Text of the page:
* Section 359 - loan to buy machinery or plant used by a partnership.

* Section 360 - loan to buy interest in a close company.

* Section 361 - loan to buy interest in a co-operative or employee-controlled company.

* Section 362 - loan to buy into a partnership.

* Section 364 - loan to pay inheritance tax.

* Section 365 - loan to buy life annuity.

Unless it also falls within one of these sections, there is no provision for an individual to claim relief as a separate item on his tax return in respect of interest on a loan for his business purposes. The claim should be in the business accounts in accordance with section 74, Taxes Act 1988 and this would then increase any loss available for carry forward, etc. Section 390 only comes into play where 'a payment of interest eligible for relief under section 353 (which refers to sections 359 to 368, sections 363, 366, 367 and 368 being supplementary provisions) is money wholly and exclusively laid out or expended for the purposes of a trade, profession or vocation the profits of which are chargeable to tax under Case I or II of Schedule D'.

So section 390 applies where relief could be claimed under section 74 or section 353 and the claim is made under the latter section rather than via the accounts. In those circumstances, if there is an insufficiency of income, the unrelieved interest can be carried forward as a loss (as it would have been had it been claimed in the accounts under section 74). Although the final income tax outcome may not be different, the downside, as confirmed by the Revenue's Inspector's Manual at paragraph 6054(e), is that loss relief arising under section 390 cannot be deducted in calculating Class 4 National Insurance contributions. Depending upon other factors, it may therefore be beneficial to submit amended accounts and tax return.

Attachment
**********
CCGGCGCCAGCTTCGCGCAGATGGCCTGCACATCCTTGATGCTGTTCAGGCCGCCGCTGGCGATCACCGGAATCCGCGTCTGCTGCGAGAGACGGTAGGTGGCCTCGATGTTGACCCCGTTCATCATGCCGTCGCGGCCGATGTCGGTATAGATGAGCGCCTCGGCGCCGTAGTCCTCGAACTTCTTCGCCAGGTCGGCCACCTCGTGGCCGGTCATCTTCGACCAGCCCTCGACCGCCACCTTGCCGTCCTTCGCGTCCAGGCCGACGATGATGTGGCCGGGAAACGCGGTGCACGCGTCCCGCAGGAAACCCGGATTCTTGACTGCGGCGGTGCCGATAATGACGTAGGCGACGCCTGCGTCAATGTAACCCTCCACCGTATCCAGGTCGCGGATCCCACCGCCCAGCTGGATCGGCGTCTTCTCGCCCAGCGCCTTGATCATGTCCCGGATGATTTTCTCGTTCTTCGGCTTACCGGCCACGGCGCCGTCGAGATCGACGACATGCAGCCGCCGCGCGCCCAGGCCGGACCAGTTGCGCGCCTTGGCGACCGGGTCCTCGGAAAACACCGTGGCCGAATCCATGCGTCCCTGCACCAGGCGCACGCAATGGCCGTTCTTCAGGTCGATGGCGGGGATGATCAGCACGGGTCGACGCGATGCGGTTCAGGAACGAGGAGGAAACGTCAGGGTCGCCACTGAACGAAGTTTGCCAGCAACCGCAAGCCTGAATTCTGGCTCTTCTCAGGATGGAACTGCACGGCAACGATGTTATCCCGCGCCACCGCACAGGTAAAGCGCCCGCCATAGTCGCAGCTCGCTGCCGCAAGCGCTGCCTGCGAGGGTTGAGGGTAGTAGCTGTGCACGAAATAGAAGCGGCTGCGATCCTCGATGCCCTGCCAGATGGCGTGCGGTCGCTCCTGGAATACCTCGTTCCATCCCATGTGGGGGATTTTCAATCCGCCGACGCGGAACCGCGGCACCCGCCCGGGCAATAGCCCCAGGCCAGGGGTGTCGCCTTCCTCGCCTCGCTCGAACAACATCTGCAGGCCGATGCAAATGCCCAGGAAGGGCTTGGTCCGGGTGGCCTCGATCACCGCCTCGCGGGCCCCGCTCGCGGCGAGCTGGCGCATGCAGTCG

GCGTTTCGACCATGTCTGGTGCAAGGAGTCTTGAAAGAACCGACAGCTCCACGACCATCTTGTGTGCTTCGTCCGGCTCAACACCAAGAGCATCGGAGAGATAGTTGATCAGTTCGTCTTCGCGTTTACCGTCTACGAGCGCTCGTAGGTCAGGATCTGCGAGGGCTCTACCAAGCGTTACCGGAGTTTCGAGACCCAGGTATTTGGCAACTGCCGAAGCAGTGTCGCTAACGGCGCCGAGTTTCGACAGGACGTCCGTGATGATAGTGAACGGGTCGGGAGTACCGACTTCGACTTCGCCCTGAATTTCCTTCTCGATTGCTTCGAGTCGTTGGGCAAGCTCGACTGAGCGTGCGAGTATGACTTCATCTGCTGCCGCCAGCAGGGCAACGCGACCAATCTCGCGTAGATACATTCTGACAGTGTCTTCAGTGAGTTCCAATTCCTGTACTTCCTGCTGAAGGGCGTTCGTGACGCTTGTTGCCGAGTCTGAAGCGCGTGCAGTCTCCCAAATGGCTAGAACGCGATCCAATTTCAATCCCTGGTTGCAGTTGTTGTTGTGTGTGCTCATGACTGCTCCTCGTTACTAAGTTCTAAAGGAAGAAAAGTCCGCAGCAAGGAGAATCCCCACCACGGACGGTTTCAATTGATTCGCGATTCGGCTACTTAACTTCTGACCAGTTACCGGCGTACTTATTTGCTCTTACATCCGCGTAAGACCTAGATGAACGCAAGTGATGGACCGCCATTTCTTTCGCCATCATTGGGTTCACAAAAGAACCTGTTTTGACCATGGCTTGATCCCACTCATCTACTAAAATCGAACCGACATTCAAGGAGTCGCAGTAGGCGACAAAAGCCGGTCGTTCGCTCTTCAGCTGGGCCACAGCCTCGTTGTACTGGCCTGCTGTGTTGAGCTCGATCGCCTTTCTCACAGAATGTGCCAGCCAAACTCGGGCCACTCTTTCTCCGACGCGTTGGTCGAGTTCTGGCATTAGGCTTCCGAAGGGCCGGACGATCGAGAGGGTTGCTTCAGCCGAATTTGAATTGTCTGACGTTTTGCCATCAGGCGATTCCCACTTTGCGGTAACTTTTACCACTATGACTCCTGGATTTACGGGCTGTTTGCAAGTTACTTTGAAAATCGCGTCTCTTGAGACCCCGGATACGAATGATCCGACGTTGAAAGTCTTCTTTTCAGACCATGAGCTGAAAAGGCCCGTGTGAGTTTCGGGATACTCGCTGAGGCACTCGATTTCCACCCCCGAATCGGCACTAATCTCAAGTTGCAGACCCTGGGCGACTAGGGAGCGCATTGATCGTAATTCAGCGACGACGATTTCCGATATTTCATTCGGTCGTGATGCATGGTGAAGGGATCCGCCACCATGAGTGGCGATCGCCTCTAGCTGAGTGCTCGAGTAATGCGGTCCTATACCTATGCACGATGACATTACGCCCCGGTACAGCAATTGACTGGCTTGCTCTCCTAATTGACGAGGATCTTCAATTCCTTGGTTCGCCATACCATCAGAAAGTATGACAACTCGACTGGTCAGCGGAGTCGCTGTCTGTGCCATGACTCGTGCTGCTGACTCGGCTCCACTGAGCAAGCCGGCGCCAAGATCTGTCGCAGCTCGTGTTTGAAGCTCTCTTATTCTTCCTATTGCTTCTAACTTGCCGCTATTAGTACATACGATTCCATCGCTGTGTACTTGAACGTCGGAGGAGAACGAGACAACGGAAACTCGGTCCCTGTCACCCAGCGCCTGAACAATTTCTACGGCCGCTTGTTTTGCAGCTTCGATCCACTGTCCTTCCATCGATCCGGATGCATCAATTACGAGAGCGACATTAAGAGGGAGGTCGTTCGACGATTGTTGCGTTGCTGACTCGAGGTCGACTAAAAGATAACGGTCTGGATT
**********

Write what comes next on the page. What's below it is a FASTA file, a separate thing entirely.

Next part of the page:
Relief for that part of the interest on the loan to the (presumably) close company is perhaps easier to claim, but, perversely in this case, it may be more difficult to obtain effective relief. The claim to the interest should fall within section 360(1)(b), 'lending money to such a close company which is used wholly and exclusively for the purposes of the business ...'. However, under section 353(1B) 'relief shall consist ... in a deduction or set-off of that amount from or against that person's income for the year'. And there is the rub, there is no income for the year. For this first year, there might be little that may now be done to retrieve matters, especially if the company's accounts have also been finalised.

For the future, the director's account could be credited with an equivalent amount of interest. The company will obtain tax relief, which will then form part of the director's income against which the future years' interest could be claimed, depending upon total income, personal allowances, etc. As a 'planning point', the tax affairs of a company and director should always be reviewed in tandem to ensure that allowances are maximised. Payment of interest rather than additional remuneration can result in a saving of Class 1 National Insurance contributions.

Finally, 'Brain Fading' recalls a concession, which might be Statement of Practice SP4/95 which basically allowed a company to obtain tax relief where it paid interest on a director's loan (for the purchase of property used by the company) direct to the lender. The Revenue allowed this to be treated as rent paid by the company to the director, with the director claiming an equivalent interest deduction, so that there was no net taxable income. This Statement is now obsolete as the Revenue considers that, for 1995-96 et seq. this is superseded by the concept of a 'Schedule A business' of the director, which would allow for the credit of 'rent' and deduction of interest under 'normal accountancy principles', even though they were paid by the company. - Southern Man.

Issue: 3873 / Categories: